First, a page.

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Mindful : August 2019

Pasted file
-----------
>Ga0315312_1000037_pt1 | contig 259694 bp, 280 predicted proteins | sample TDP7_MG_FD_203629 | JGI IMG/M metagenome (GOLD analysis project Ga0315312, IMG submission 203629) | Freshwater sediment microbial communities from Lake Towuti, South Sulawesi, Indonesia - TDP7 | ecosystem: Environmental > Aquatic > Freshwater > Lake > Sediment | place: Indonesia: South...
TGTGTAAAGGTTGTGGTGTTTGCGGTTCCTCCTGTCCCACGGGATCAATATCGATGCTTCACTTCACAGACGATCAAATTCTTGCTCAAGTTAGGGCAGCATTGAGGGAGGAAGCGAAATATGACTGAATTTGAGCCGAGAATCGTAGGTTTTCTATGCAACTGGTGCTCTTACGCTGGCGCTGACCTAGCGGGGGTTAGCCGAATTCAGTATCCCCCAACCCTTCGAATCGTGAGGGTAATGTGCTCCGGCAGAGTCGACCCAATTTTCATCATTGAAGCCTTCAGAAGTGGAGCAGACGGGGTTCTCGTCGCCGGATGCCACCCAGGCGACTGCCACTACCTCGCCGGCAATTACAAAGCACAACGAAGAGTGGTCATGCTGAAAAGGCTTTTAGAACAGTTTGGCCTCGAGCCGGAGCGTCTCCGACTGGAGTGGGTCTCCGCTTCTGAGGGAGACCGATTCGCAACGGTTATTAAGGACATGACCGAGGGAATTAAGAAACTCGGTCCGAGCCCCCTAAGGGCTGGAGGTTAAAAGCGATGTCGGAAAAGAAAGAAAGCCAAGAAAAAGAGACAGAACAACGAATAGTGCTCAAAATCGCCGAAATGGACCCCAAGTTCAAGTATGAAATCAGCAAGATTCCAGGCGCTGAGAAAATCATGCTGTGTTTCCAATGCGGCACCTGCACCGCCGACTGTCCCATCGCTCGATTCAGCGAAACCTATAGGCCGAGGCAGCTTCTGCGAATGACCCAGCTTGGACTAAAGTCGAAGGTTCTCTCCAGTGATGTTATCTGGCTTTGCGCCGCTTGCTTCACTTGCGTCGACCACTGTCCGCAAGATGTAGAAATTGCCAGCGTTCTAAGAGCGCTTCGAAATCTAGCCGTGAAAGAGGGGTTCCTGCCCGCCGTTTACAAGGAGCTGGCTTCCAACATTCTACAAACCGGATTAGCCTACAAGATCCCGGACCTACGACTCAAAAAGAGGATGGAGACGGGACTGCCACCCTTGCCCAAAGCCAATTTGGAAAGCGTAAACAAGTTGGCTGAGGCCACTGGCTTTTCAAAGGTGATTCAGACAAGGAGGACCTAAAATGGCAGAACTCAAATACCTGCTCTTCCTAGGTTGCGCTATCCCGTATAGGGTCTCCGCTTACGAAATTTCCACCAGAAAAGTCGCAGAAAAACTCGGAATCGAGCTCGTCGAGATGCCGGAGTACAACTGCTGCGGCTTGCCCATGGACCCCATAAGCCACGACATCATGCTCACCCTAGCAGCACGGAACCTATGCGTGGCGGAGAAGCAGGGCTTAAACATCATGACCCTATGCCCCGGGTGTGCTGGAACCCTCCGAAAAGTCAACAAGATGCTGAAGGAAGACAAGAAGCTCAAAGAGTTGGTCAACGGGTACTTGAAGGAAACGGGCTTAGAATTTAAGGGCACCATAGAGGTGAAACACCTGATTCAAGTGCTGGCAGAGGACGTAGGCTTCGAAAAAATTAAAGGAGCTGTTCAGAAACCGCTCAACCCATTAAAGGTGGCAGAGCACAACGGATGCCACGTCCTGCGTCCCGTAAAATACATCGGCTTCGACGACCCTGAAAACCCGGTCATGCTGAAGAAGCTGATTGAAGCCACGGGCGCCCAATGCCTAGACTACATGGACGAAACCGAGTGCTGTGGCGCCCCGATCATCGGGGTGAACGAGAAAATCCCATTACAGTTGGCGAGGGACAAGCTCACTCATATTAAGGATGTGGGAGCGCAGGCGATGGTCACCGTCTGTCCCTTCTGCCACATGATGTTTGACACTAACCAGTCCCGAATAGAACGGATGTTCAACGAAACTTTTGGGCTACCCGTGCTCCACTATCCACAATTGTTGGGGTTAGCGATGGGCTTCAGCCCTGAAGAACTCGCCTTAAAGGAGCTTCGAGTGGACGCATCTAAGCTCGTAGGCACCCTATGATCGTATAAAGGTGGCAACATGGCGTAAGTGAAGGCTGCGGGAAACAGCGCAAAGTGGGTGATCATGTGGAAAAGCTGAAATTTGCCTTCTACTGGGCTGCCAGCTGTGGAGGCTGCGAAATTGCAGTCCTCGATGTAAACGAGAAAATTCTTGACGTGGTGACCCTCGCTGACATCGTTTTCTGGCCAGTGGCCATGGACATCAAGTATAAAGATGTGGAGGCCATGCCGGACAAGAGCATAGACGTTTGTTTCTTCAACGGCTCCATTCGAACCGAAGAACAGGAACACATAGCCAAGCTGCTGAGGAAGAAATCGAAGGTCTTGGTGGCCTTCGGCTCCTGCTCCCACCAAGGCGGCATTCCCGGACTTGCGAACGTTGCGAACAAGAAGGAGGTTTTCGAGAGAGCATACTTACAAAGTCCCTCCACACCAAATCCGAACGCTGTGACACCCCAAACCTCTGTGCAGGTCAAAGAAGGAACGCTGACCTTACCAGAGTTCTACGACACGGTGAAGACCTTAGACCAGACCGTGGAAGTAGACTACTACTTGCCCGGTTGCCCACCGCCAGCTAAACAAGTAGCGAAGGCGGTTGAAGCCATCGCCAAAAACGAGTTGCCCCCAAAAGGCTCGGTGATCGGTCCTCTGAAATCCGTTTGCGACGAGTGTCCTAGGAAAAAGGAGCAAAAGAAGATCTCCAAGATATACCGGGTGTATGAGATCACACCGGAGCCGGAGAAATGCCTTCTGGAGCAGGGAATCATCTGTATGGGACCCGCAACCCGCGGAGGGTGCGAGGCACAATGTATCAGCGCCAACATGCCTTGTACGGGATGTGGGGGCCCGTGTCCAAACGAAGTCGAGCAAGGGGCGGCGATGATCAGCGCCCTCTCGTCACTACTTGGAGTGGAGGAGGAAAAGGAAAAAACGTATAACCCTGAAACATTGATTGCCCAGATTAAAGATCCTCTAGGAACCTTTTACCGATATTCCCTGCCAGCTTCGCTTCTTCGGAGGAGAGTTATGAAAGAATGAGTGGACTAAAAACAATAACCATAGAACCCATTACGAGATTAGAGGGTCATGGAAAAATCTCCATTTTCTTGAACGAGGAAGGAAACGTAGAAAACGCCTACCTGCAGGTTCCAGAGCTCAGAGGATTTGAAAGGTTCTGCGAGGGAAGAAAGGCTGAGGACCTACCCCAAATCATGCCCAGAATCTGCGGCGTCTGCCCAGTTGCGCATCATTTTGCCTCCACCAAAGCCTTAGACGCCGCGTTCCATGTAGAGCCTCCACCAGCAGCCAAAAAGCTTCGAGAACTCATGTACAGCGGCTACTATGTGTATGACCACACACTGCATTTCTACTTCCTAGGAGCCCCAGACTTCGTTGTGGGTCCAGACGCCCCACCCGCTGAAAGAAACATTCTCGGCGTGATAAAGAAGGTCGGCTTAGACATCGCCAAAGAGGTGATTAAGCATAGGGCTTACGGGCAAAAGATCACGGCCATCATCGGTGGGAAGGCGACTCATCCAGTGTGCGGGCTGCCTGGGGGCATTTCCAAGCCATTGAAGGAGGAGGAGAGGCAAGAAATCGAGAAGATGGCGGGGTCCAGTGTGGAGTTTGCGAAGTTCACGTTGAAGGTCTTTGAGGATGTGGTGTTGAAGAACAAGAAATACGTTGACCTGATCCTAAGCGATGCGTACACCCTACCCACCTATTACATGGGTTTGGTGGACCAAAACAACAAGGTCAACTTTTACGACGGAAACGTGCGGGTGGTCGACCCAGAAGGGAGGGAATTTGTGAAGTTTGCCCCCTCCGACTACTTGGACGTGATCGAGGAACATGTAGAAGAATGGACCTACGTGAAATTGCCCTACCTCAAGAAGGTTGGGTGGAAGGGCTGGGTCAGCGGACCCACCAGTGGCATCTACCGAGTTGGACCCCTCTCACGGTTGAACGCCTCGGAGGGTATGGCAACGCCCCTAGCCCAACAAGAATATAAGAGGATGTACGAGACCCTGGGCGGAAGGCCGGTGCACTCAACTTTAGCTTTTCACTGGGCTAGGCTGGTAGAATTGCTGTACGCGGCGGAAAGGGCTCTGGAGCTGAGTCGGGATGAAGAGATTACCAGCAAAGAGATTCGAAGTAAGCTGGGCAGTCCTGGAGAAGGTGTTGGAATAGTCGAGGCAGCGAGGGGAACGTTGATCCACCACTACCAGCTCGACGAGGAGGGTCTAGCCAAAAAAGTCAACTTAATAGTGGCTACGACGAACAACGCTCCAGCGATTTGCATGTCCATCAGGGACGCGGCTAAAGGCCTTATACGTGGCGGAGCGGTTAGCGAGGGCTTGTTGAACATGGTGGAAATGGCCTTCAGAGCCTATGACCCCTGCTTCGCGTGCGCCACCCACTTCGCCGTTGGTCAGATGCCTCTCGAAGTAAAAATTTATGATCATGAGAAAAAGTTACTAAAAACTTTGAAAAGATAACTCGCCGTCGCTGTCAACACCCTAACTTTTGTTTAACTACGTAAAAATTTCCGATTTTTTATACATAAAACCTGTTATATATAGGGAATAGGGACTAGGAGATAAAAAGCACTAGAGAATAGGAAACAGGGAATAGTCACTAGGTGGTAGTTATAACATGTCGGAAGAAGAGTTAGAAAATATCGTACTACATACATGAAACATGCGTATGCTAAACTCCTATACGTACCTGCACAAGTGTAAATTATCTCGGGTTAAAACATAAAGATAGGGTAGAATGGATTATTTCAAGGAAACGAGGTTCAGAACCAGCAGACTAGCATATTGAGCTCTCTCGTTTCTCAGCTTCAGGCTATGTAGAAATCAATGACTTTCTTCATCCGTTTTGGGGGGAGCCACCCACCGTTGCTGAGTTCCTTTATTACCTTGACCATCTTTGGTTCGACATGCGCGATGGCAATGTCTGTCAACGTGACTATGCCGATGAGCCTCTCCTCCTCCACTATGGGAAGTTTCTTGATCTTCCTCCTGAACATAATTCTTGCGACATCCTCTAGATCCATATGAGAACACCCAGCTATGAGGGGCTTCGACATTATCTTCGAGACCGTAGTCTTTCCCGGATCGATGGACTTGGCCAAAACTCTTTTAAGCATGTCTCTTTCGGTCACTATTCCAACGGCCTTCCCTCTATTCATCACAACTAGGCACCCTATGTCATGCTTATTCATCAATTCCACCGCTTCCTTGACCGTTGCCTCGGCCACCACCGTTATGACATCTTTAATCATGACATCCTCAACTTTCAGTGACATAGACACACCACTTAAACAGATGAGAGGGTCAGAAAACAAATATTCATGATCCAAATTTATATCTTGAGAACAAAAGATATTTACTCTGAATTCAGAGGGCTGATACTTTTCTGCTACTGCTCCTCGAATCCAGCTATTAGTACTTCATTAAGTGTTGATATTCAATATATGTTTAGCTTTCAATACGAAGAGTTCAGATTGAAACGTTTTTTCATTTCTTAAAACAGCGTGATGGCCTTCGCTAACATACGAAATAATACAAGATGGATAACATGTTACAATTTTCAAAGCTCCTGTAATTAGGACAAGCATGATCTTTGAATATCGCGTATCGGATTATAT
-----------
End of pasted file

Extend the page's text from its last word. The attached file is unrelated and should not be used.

WHY WE GET INFLAMED To understand why med- itation may work against metainflammation, it helps to understand exactly what inflammation is, and what effects it can have on our health. First, there’s more than one kind of inflammation. Acute inflammation is trig- gered when you’re wounded or battling an infection. One of the body’s most elegantly engineered processes, your blood vessels constrict to stop bleeding. Then swarms of inflammation-promoting cells, starting with neutro- phils, flood the injured area. (You may notice redness and swelling at the wound site during this process.) These trigger scab for- mation and skin healing, and help form new blood vessels, until it’s almost like the whole thing never hap- pened. The inflammation naturally ebbs away once healing is completed. If acute inflammation is like a raging fire that burns in place until an infection is obliterated, metainflamma- tion is like having embers burning deep within your body. You may never notice the smoldering until it erupts as chronic illness, notes Garry Egger, PhD, Director of the Center for Health Promotion and Research. Instead, this low-grade, chronic, and systemic in- flammation quietly spreads, affecting arteries and certain organs and causing allostasis, a disruption of their normal processes. Allostasis is present in many, if not most, forms of chronic disease. “We can’t say it ‘causes’ such disease, but it is highly correlated,” Dr. Egger says. A CHRONIC CONNECTION The triggers of metainflam- mation are like a huge crazy quilt that reflects the costs of living in a modern, indus- trialized society: processed, packaged, and fast foods; inactive lifestyle; obesity; not enough fruits and vege- tables; too little sleep; pollu- tion; chemicals that disrupt our endocrine system (and promote obesity); and social issues, including inequality and economic insecurity. These familiar life condi- tions all cause physical and psychological stress, which in turn can ignite the slow burn of metainflammation deep within the body. But as with many phys- iological processes, how metainflammation leads to disease isn’t cut-and-dried. Instead, research suggests it’s a response your immune system mounts to a variety of triggers, which over time leads to the development of various chronic conditions. In other words, how peo- ple develop chronic diseases related to inflammation is complicated, says Leonard H. Calabrese, DO, Profes- sor of Medicine, Cleveland Clinic Lerner College of Medicine at the Cleveland Clinic in Ohio. Metainflammation can interfere with immune system regulation, says Dr. Calabrese. People’s immune systems react differently to this dysregulation—de- pending on myriad factors, from your genetic history to environmental or lifestyle factors—and they may respond with inflammatory diseases such as rheuma- toid arthritis, Crohn’s dis- ease, or psoriasis, to name just a few. In fact, some 70% of all diseases, including diabetes, arthritis, asthma, chronic obstructive pulmonary dis- ease, heart disease, irritable bowel syndrome, depression, chronic anxiety, and even some forms of cancer may have an inflammatory trigger. PUTTING OUT THE FIRE Reversing widespread in- flammation doesn’t happen overnight, but a good start is reducing the physical and psychological stressors that can be triggering the reaction. Along with a diet rich in plant-based foods and exercise, mindfulness meditation is a noted help. “I think the evidence is strong that mindfulness— especially the more you practice—‘downregulates’ inflammatory genes,” says Dr. Calabrese. Simply put, that means that a consis- tent mindfulness practice can “turn off ” the process by which genes trigger inflammation. In a UCLA/Carnegie Mellon study conducted in 2012, a course of Mindful- ness-Based Stress Reduction (MBSR) reduced C-reactive protein (a significant mark- er for inflammation). The researchers concluded that MBSR could be an effec- tive treatment for blunting pro-inflammatory gene expression in older adults. It seems to target neuro- genic inflammation—which is caused by inflammatory mediators released from sensory nerve endings, and is a key factor in chronic → 22 mindful August 2019 mindful health ILLUSTRATIONBYANNA&ELENABALBOSSA